The repair backlog to fix the “crumbling” road network across vast swathes of rural Yorkshire and our towns and cities tops more than £780m as the Government is warned our roads are not fit for the 21st century.
Councils across the region have been left searching for millions of pounds to pay for the repairs as the scale of the problem caused by the poor state of Britain’s roads has been laid bare.
Last month the Government announced that Yorkshire authorities were to receive £500m from a £6bn fund to fight potholes and improve local roads over the next six years - but councils, business leaders and unions say that figure falls drastically short.
Coun Peter Box, the Local Government Association’s (LGA) transport spokesman, and leader of Wakefield Council, said tackling the road repair bill must be a “national priority” for the Government. It wants a further £1b a year injected into road maintenance, funded by fuel duty.
Coun Box said: “We are all fed up with driving on crumbling roads that are not fit for the 21st century. Councils work hard to fix millions of potholes every year despite deep funding cuts and multi-million pound compensation costs.”
He warned the situation “will only get worse” as the Government predicts traffic to rise 40 per cent by 2040.
In North Yorkshire, where the backlog is highest, the county council is releasing some of its reserves to fund extra maintenance work. It receives less than half the £60m it requires a year to maintain its roads from the Government. Concentrating on busier A and B roads has left more than 1200km of quieter roads in need of repair, North Yorkshire’s executive member for highways, Coun Gareth Dadd said.
Bradford will get £4.65 million extra from the Government next year - despite a £48m backlog. The Council’s principal engineer for highway maintenance, Andy Whelan, said although the settlement was a little higher than previous years, it was “still not enough”.
Leeds Council, which will receive £45m, said the cash was not enough to see a “dramatic turnaround” in road conditions and it would have to prioritise its work.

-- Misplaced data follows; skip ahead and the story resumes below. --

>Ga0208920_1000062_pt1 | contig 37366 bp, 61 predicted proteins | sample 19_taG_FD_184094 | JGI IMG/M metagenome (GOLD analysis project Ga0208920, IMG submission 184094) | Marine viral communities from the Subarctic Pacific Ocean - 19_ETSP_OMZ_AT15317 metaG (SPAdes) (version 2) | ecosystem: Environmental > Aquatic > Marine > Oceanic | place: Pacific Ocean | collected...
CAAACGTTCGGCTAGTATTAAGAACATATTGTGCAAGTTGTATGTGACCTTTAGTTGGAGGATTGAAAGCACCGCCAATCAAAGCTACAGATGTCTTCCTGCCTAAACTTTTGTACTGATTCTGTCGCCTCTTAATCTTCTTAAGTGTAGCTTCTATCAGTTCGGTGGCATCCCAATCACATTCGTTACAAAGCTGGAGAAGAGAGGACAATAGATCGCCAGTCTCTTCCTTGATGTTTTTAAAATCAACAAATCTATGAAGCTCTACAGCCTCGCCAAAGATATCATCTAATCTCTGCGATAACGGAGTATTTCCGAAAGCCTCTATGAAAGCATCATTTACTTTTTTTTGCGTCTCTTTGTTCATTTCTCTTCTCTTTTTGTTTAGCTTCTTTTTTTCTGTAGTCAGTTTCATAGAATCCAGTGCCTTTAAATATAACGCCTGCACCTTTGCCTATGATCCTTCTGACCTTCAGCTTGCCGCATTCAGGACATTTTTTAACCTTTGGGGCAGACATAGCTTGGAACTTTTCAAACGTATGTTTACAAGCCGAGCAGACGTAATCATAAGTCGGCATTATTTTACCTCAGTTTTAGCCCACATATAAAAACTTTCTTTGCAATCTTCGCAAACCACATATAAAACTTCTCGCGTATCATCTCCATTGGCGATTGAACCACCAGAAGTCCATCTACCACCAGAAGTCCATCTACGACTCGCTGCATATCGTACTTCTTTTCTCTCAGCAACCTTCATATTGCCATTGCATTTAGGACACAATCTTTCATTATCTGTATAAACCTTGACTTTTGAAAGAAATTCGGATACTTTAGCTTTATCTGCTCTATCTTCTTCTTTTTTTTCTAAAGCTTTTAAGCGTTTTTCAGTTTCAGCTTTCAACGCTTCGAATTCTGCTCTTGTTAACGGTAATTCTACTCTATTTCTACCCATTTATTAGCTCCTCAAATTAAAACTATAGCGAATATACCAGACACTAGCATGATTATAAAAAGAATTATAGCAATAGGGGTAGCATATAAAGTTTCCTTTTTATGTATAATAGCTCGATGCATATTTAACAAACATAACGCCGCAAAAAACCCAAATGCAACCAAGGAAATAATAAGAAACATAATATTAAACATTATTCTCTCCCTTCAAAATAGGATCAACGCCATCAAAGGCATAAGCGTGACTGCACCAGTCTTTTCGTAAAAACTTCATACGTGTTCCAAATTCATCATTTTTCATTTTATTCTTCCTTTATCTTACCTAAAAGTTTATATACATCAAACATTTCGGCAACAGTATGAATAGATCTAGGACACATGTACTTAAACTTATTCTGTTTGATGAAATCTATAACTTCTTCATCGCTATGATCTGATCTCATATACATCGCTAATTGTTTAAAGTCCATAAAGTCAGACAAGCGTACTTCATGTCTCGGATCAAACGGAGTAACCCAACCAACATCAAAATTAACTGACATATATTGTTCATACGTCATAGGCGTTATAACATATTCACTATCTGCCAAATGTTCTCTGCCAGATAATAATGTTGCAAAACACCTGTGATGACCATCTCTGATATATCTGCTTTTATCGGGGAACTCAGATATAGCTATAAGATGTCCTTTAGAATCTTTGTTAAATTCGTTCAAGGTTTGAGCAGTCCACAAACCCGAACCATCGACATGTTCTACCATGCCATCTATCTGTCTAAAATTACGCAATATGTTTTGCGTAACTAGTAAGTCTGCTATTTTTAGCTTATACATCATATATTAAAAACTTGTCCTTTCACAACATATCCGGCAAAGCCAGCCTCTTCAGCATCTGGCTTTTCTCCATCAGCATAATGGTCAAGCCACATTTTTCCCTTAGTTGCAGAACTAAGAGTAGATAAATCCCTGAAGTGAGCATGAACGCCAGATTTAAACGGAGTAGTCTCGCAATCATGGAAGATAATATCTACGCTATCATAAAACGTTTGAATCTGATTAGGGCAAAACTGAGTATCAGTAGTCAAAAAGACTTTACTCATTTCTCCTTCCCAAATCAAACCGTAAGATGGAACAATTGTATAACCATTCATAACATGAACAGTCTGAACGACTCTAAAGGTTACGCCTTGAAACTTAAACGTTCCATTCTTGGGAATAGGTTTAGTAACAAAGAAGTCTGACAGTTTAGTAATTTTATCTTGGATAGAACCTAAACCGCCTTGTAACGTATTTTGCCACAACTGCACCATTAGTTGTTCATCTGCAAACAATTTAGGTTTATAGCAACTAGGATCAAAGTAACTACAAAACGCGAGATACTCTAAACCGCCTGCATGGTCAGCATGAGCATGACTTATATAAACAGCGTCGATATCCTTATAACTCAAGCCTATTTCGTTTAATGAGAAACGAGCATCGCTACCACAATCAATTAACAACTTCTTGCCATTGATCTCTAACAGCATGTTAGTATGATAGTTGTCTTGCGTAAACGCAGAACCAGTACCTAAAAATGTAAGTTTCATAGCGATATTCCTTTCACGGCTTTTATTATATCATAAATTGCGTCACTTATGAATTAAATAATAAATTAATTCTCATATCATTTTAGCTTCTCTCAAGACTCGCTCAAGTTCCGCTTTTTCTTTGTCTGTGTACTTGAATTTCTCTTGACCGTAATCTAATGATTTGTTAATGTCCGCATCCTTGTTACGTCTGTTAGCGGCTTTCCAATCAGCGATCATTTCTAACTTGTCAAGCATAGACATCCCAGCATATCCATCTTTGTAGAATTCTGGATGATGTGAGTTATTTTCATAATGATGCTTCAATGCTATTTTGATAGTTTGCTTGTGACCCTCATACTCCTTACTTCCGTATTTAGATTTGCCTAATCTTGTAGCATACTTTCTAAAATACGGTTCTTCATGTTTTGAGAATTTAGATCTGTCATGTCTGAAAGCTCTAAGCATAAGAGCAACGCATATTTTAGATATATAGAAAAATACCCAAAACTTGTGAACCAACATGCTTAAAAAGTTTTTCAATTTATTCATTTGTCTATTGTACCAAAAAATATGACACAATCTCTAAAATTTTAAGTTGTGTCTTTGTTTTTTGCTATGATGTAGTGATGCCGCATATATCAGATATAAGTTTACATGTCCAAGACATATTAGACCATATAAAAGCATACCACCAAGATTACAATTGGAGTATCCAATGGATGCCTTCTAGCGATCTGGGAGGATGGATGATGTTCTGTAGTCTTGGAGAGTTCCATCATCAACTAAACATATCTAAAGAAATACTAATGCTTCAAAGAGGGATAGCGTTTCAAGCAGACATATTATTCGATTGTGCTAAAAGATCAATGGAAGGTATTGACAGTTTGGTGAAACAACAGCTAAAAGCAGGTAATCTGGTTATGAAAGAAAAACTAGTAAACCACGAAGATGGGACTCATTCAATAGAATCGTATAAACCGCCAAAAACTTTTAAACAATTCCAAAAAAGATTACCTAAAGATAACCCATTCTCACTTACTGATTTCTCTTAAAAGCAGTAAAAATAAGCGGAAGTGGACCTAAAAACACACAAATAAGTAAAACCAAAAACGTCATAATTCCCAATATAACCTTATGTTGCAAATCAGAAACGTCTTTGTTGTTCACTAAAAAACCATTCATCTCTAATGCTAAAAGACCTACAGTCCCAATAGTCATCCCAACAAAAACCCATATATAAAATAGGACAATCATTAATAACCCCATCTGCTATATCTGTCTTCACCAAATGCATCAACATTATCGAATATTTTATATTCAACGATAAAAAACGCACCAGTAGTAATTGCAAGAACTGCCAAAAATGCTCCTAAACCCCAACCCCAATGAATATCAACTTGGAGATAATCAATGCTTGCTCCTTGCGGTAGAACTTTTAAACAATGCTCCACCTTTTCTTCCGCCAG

Business representatives, industry figures and unions have also called for more investment in the roads.
Kate Gibbs, spokeswoman for the Road Haulage Association said poor quality roads were costing road users “billions of pounds” a year in damage to vehicles.
Dr Adam Marshall, policy director at the British Chambers of Commerce, said that while businesses would be pleased that councils would finally be able to get local roads “back into shape”, the backlog of road repairs remained huge, and more investment would be needed in the years ahead.
Mick Cash, general secretary of the Rail, Maritime and Transport union, said: “Our members are repeatedly complaining to us that their vehicles are being damaged by the shocking condition of the roads. When you are a self-employed driver if your taxi or truck is damaged and you can’t work it means that you can’t earn either.”
RAC chief engineer David Bizley questioned whether the fresh investment went far enough.
“Recent estimates by the Asphalt Industry Alliance suggest a one-off investment of £12 billion is needed in England to deal with the backlog in road maintenance, the majority of which is associated with those roads for which local authorities are responsible,” he said.
A Department for Transport spokesman said: “Good local roads are vital for our transport network and it is for local councils to maintain them properly.
“This Government has provided over £4.7 billion since 2010 - an increase of £1bn compared with the previous parliament.
“As part of our long-term economic plan we will also spend a further £6bn between 2015 to 2021 providing councils with the certainty they require to plan how they will keep their roads well maintained.”